In residential buildings with storeys over 11 metres in height, responsible persons will be required to undertake quarterly checks of all fire doors (including self-closing devices) in the common parts and undertake annual checks of all flat entrance doors, including self-closing devices, that lead onto a building’s common parts.

Personal Emergency Evacuation Plans

The Personal Emergency Evacuation Plans (PEEPs) in high-rise residential buildings consultation set out how the Government proposed to implement the two relevant Grenfell Tower Inquiry Phase 1 Report recommendations: that responsible persons of every high-rise residential building be required by law to prepare personal emergency evacuation plans (PEEPs) for all residents whose ability to self-evacuate may be compromised, and be required by law to include up-to-date information about persons with reduced mobility and their associated PEEPs in the premises information box.

The PEEPs consultation response revealed that a large majority of respondents supported the proposal to require the Responsible Person to prepare a PEEP for every resident who self-identifies to them as unable to self-evacuate and do so in consultation with the residents.

However, the consultation responses highlighted significant concerns over the proportionality, the practicality, and the fire safety case for PEEPs in all high-rise residential buildings. They found that whilst respondents were strongly in favour of any measures that improve the fire safety of residents who are unable to self-evacuate, there were serious concerns over increasing the risk of harm to those being evacuated.

There was also the issue of execution: If the PEEPs requirement were extended to all multi-occupied buildings, as advocated by some responses to the consultation, it would increase the number of buildings covered from around 12,000 buildings, to approximately 1.7 million in England.

The Government has since launched a new consultation, including a proposal on Emergency Evacuation Information Sharing (EEIS). The new proposal focuses on residential blocks of flats with a simultaneous evacuation strategy in place. In these buildings, responsible persons would be required to ask residents to make themselves known if they feel they might need support to evacuate in the event of a fire. The consultation will close on 10 August.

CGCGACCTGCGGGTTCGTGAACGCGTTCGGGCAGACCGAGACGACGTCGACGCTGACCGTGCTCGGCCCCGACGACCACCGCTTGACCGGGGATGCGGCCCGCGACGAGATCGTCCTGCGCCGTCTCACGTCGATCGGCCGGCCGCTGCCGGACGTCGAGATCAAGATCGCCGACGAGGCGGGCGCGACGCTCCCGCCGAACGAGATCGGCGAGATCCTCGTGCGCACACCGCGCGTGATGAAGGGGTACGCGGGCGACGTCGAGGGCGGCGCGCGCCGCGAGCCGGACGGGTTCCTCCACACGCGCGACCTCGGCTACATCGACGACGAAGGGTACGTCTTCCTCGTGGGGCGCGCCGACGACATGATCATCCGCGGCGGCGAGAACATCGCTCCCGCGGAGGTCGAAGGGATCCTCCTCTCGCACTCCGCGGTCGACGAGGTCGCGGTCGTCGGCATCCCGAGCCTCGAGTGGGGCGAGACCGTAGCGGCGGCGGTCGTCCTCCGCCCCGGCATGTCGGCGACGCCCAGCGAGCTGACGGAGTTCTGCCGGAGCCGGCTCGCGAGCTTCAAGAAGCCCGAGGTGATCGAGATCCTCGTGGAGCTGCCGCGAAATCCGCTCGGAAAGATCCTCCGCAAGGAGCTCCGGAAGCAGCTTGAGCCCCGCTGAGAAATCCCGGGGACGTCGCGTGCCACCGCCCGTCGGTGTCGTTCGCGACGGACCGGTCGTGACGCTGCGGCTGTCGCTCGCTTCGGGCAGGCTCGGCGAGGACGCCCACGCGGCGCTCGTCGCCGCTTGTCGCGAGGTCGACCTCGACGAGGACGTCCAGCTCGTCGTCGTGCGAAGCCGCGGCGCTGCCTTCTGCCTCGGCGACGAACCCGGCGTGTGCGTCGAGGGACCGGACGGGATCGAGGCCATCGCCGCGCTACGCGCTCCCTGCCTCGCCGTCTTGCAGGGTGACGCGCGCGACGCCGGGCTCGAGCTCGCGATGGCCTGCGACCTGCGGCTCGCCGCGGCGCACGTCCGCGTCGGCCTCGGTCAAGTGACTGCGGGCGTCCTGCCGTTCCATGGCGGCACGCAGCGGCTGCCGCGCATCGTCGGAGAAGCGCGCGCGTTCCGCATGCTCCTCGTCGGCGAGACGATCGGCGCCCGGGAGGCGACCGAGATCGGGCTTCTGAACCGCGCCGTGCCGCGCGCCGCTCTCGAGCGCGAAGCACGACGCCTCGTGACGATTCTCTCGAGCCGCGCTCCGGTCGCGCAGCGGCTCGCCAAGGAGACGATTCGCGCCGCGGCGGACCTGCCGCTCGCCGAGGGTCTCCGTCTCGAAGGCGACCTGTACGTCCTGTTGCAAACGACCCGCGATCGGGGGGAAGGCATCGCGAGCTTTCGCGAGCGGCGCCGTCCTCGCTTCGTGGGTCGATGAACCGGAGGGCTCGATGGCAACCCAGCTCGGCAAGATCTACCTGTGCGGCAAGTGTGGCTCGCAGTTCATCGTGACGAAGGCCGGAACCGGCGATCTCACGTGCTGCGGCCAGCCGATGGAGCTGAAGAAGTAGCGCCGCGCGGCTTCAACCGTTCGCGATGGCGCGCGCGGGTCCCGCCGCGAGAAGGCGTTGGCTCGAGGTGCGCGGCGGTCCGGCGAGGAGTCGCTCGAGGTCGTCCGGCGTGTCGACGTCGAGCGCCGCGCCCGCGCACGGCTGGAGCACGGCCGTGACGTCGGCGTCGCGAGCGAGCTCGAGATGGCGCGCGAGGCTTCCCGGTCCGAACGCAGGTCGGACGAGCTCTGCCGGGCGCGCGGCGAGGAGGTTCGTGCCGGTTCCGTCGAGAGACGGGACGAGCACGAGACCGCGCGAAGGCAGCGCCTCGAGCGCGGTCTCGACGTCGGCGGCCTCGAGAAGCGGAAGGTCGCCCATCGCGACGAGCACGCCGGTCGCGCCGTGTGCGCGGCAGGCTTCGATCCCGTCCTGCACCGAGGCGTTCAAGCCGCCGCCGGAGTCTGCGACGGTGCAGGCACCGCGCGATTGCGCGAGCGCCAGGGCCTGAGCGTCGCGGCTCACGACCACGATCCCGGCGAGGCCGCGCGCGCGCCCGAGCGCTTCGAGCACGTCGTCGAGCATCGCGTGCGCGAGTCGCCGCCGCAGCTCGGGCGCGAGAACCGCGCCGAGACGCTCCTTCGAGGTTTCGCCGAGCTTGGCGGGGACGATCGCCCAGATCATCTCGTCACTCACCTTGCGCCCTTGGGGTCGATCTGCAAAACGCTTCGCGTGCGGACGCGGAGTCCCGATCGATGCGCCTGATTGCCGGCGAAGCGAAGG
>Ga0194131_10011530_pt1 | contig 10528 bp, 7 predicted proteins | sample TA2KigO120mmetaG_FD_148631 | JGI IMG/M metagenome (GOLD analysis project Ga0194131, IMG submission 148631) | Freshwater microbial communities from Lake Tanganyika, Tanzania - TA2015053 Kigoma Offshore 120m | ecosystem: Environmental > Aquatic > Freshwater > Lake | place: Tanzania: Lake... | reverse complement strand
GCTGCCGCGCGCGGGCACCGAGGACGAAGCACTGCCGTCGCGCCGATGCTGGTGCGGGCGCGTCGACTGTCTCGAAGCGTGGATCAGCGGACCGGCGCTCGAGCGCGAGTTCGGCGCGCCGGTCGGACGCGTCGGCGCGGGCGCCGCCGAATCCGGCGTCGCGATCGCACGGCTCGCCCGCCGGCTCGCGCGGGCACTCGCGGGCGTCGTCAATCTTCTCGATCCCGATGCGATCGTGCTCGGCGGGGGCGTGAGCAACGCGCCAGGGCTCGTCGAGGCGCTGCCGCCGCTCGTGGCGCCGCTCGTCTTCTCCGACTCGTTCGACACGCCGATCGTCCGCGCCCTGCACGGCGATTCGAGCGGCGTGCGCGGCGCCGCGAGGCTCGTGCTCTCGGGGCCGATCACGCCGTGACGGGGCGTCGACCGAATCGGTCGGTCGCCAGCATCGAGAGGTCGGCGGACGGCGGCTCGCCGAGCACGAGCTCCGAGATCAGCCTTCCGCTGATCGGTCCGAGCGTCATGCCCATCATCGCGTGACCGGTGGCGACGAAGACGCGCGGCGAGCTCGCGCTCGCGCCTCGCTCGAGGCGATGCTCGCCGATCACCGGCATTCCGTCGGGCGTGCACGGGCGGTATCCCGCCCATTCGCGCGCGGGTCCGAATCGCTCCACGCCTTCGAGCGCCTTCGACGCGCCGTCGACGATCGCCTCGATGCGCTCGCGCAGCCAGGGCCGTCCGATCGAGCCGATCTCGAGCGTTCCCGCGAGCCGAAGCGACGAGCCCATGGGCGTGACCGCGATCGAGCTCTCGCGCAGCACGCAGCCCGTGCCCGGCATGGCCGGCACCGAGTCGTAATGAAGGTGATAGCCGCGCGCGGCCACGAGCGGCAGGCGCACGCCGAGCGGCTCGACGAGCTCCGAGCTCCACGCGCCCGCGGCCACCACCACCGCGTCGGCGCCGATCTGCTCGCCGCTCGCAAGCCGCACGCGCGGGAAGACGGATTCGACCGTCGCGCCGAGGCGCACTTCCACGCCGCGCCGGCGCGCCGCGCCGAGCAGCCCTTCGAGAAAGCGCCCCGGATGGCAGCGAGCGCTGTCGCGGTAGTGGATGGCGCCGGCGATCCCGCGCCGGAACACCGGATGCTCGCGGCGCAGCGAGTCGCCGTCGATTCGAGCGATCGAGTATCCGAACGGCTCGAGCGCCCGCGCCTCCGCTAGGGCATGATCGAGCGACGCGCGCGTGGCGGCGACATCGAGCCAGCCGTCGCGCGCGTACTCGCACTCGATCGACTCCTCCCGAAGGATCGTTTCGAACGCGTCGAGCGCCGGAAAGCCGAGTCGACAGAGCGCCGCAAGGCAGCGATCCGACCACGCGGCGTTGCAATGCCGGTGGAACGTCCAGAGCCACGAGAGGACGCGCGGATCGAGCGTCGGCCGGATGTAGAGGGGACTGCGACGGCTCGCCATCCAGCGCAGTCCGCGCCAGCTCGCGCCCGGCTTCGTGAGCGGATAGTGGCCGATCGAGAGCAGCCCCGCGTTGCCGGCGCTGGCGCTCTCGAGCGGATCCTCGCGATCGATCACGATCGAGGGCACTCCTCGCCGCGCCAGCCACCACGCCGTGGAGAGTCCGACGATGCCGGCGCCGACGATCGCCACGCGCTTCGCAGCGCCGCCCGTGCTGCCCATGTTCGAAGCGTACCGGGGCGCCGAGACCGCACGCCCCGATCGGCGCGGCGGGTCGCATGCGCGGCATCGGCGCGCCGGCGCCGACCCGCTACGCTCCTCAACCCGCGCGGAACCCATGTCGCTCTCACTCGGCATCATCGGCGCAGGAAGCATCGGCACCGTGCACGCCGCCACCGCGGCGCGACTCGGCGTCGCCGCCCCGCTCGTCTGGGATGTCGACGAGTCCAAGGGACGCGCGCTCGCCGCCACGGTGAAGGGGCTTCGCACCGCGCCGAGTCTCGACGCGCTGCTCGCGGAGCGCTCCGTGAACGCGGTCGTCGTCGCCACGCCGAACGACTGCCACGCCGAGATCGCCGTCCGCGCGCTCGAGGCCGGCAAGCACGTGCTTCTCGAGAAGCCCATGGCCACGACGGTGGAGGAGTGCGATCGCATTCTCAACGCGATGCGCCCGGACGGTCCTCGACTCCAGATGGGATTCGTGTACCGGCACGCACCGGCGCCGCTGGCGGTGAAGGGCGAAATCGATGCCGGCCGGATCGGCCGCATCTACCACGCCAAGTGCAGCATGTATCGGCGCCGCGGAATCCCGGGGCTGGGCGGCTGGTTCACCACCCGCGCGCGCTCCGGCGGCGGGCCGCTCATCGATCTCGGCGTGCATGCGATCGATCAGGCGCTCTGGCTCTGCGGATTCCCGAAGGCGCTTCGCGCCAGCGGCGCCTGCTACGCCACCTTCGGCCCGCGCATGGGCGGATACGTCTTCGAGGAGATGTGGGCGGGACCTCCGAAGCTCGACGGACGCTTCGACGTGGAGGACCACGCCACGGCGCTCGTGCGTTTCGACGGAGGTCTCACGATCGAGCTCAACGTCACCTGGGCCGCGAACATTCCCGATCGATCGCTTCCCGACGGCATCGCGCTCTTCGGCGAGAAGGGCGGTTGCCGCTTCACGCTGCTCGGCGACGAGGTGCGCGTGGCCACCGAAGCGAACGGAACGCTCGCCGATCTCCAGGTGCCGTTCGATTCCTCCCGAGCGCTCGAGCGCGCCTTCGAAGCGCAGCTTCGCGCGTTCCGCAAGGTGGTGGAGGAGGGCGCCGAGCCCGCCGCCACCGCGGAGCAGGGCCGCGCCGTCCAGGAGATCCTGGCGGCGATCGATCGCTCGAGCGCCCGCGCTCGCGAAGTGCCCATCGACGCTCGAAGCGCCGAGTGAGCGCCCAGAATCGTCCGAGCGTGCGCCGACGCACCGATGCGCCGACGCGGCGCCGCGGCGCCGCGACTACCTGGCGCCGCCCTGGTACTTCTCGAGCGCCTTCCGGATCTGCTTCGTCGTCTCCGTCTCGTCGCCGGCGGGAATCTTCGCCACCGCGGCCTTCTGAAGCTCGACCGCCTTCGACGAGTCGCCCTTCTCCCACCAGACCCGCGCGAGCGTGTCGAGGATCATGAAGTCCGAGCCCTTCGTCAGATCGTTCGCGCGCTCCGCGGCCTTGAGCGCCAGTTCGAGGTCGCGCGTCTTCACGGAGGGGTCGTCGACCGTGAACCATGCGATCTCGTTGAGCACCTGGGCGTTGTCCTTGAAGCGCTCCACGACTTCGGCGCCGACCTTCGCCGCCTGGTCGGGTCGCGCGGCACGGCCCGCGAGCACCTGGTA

Who is liable?

The High Court in London delivered a landmark judgment that establishes legal liability for remedial safety work on buildings in a ruling that could help resolve one of the biggest unanswered questions from the Grenfell Tower fire. In the recent ruling, Essex-based contractor Mulalley & Co was ordered to pay damages towards the cost of removing cladding it had fitted to four residential tower blocks in Gosport on the south coast of England which had been deemed unsafe after the Grenfell blaze.

The ruling marks is the first time financial liability for remediation work on unsafe cladding has been established in court. It is thought that the outcome could have far-reaching ramifications for leaseholders, building owners and contractors in England.

Andy Hulme, chief executive of housing association Hyde Group which brought the claim via its subsidiary Martlet Homes against Mulalley, said the case had ‘massive implications for the market’. He said it should help unblock disputes between leaseholders living in blocks fitted with flammable cladding and the buildings’ owners over who should pay to have it removed.

“It’s the first time a contractor has been held accountable for the quality of work and the materials they have used,” he said. “Based on this case we now know where the lines of accountability lie.”

The court has yet to decide what the extent of the damages will be. According to reports Hyde is looking to recoup as much as much as possible of the £8 million it spent fixing the blocks. Criminal proceedings are expected to follow. Ahead of the inquiry laying out its conclusions, the High Court’s ruling could provide a legal precedent and a new path for leaseholders and property owners to recoup the costs of fixing blocks found to be unsafe in the aftermath of Grenfell.

Mary-Anne Bowring, a fire safety expert and group managing director at property consultant Ringley Group, said of the ruling is: “A landmark that gives hope to millions of residents living in unsafe buildings by opening the potential for legal action against other construction contractors who installed unsafe cladding”. She added, however, that: “It is not enough to simply expect developers and housing associations to launch further legal action off the back of today’s judgment in order to recover the money spent on fixing unsafe buildings.”

High-rise fires are not an issue confined to the UK – just look at the Bronx apartment Fire in January which claimed the lives of 17 people or Taiwan’s Kaohsiung tower fire last October which killed 46. Whilst the new Building Safety Act will hopefully resolve some of the issues in the UK, there is still a way to go before residents around the world can sleep easy knowing their homes are safe.

This article was originally published in the August edition of IFSJ. To read your FREE digital copy, click here.